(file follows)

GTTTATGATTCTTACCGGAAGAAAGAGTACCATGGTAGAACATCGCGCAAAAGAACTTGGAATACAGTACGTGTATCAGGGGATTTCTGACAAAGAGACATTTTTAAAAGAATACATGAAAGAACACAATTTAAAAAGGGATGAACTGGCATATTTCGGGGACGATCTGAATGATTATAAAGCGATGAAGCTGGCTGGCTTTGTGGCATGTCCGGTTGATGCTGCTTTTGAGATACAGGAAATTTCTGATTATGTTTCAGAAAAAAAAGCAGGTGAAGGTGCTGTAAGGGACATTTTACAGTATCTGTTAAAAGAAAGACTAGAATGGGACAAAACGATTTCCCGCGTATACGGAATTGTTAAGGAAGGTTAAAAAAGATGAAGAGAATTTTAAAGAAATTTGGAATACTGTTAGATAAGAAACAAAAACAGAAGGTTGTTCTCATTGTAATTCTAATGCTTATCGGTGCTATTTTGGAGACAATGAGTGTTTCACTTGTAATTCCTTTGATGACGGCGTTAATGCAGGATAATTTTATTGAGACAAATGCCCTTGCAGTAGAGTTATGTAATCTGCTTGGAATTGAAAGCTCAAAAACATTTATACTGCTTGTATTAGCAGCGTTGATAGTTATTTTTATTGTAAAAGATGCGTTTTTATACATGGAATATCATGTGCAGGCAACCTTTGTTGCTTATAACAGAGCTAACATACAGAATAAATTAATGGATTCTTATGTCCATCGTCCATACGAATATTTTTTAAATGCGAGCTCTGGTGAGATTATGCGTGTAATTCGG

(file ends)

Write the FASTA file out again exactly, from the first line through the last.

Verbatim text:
GTTTATGATTCTTACCGGAAGAAAGAGTACCATGGTAGAACATCGCGCAAAAGAACTTGGAATACAGTACGTGTATCAGGGGATTTCTGACAAAGAGACATTTTTAAAAGAATACATGAAAGAACACAATTTAAAAAGGGATGAACTGGCATATTTCGGGGACGATCTGAATGATTATAAAGCGATGAAGCTGGCTGGCTTTGTGGCATGTCCGGTTGATGCTGCTTTTGAGATACAGGAAATTTCTGATTATGTTTCAGAAAAAAAAGCAGGTGAAGGTGCTGTAAGGGACATTTTACAGTATCTGTTAAAAGAAAGACTAGAATGGGACAAAACGATTTCCCGCGTATACGGAATTGTTAAGGAAGGTTAAAAAAGATGAAGAGAATTTTAAAGAAATTTGGAATACTGTTAGATAAGAAACAAAAACAGAAGGTTGTTCTCATTGTAATTCTAATGCTTATCGGTGCTATTTTGGAGACAATGAGTGTTTCACTTGTAATTCCTTTGATGACGGCGTTAATGCAGGATAATTTTATTGAGACAAATGCCCTTGCAGTAGAGTTATGTAATCTGCTTGGAATTGAAAGCTCAAAAACATTTATACTGCTTGTATTAGCAGCGTTGATAGTTATTTTTATTGTAAAAGATGCGTTTTTATACATGGAATATCATGTGCAGGCAACCTTTGTTGCTTATAACAGAGCTAACATACAGAATAAATTAATGGATTCTTATGTCCATCGTCCATACGAATATTTTTTAAATGCGAGCTCTGGTGAGATTATGCGTGTAATTCGG